We loved the trail, the sunrise, and the alpine glow that the mountains take on at sunrise. But even though we scanned the lakeshore from the trail and all the valleys we still hadn’t seen the moose. You can see the lake and the willows at the inlet, from most of the trail, but still no moose. In our travels, we are still waiting to see Mr. Griz, a moose and the most elusive of all, big kitty cats. Glacier has all of the above so our chances here are better than anywhere else.
Saint Mary Falls
We don’t focus much on what we haven’t seen, but rather are so fond of what we have seen. Waterfalls, like Saint Mary Falls, make getting deep into the woods, very nice.
There are three notable waterfalls on this trail. Since getting to Saint Mary Falls was easy enough, we decided to press on and try to make it to Virginia Falls. We had also heard of another waterfall, which for some reason didn’t make the map, which everyone calls no-name-falls. My picture below is one part of no-name and I like it best of the three. The other parts of no-name are difficult to get a good picture and perhaps that is why no-name didn’t make the map. It is just another pretty spot in a very pretty neighborhood. Glacier National Park is Majestic.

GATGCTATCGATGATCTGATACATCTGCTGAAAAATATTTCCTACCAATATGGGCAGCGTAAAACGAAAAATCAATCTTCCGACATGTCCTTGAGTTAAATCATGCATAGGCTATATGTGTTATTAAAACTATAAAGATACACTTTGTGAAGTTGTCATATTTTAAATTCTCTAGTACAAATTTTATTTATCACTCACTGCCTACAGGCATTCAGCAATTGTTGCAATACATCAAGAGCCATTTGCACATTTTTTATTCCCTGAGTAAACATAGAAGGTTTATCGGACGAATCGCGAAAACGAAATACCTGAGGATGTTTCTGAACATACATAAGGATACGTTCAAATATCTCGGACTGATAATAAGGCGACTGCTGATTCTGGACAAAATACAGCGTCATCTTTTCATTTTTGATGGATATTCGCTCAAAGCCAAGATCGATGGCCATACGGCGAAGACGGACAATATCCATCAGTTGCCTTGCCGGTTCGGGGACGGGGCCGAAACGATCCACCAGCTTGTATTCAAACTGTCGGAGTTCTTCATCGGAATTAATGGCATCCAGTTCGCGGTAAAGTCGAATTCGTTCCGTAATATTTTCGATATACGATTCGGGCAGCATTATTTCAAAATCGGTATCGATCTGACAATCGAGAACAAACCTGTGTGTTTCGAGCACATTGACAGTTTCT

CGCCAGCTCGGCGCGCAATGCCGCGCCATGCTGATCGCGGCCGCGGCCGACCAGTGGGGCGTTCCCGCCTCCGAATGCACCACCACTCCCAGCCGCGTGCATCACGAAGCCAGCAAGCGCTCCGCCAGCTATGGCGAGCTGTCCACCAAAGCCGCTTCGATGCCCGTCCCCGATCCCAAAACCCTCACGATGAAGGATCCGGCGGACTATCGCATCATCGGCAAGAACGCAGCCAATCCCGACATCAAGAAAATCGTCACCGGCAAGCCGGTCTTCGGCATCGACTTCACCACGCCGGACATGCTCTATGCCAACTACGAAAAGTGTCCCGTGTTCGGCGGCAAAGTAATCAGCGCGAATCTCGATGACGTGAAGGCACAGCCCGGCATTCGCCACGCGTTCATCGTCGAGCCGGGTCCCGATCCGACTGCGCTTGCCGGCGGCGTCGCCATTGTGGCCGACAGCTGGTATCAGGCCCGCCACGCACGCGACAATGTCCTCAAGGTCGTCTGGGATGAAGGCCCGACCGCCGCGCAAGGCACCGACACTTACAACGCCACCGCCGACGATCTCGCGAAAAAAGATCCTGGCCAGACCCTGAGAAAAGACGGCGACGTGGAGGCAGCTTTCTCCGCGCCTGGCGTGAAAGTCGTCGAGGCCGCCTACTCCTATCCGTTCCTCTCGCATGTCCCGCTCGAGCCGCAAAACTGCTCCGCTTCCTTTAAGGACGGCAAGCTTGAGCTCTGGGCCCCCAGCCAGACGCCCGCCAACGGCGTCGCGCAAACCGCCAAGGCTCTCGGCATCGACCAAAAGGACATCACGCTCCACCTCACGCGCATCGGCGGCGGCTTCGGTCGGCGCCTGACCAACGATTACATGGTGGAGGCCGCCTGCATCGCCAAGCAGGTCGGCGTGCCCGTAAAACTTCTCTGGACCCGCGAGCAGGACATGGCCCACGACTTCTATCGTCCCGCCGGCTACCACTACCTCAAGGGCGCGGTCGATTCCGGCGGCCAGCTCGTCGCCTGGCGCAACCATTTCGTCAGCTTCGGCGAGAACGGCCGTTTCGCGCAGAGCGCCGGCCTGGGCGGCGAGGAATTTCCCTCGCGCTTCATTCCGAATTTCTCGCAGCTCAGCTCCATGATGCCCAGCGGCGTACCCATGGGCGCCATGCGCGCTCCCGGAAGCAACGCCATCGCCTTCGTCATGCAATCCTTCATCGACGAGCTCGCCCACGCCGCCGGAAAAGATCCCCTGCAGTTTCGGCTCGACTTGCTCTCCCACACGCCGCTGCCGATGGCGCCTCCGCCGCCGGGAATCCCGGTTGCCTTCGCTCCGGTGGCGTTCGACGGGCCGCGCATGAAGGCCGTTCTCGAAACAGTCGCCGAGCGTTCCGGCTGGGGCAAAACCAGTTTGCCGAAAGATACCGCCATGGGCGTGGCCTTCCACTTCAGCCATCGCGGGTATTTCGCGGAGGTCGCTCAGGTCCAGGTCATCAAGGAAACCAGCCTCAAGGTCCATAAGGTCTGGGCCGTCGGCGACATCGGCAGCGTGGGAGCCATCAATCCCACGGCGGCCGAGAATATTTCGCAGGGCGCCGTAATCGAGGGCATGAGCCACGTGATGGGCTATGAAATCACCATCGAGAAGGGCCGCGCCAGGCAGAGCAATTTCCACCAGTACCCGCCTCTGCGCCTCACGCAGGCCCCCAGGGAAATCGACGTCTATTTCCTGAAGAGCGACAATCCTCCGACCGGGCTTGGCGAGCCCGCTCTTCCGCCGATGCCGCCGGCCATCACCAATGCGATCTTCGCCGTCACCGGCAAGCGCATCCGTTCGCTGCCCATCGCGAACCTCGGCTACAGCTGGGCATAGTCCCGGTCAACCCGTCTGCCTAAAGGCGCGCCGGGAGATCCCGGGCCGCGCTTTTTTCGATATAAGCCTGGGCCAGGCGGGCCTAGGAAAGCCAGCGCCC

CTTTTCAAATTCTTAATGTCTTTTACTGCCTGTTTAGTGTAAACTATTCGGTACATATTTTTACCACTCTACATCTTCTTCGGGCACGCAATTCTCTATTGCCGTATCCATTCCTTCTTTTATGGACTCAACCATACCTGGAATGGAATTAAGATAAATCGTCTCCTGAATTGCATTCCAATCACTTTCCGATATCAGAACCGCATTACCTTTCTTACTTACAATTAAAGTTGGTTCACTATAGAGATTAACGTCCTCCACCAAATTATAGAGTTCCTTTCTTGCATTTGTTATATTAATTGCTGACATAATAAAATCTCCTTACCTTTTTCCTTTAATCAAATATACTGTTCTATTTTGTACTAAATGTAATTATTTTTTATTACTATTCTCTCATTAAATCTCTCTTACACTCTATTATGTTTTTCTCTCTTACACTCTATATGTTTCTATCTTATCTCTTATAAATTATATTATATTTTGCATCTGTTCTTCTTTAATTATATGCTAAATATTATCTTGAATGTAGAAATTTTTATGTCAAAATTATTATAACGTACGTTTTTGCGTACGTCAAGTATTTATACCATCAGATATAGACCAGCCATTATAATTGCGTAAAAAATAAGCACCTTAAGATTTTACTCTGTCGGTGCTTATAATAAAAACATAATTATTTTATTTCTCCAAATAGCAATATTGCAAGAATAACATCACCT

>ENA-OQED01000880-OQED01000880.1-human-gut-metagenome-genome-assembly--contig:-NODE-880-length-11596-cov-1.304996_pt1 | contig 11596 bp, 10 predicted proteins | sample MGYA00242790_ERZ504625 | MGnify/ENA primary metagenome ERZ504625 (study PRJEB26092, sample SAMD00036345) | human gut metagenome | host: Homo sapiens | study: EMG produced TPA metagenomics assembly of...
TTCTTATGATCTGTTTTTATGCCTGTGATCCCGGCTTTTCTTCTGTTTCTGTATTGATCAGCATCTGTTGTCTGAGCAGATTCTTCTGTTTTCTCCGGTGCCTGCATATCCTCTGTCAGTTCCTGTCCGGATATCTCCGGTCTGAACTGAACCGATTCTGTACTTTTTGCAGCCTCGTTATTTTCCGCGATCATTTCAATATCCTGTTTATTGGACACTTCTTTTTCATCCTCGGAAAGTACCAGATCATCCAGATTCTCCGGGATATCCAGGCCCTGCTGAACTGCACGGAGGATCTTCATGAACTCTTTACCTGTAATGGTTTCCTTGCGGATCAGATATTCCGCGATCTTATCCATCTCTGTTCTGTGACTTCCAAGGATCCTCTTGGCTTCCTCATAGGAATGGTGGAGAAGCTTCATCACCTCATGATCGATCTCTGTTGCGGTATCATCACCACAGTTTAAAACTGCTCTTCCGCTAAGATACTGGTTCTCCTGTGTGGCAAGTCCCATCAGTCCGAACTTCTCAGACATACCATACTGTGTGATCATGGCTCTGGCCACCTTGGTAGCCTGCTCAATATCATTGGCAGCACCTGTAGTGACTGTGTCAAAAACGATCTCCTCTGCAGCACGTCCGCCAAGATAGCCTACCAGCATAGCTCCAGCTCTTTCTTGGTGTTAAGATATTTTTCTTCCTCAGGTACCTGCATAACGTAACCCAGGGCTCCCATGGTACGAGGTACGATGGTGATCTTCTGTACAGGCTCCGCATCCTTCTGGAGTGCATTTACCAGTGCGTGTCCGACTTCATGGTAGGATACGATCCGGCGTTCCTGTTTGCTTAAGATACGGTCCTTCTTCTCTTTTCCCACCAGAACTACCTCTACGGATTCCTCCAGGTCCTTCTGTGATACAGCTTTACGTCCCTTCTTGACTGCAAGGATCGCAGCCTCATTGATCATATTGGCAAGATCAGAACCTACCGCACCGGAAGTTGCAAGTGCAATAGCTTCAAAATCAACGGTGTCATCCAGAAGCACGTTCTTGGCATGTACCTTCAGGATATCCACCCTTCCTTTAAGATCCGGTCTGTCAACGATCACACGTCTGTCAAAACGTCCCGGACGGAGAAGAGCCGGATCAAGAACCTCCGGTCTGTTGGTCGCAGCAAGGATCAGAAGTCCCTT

When arriving at no-name we almost turned around thinking that this was Virginia Falls. I knew that we saw Virginia Falls, all the way across the valley, from Going to the Sun Road, and no-name could not have been seen from the road. So we kept going. The trail continued on for a little less than a mile. Then we then found a much bigger waterfall, this one is big enough to be seen from the road — and it was the end of the trail. It had to be Virginia Falls. Well worth the hike, but still no moose.
This is a big park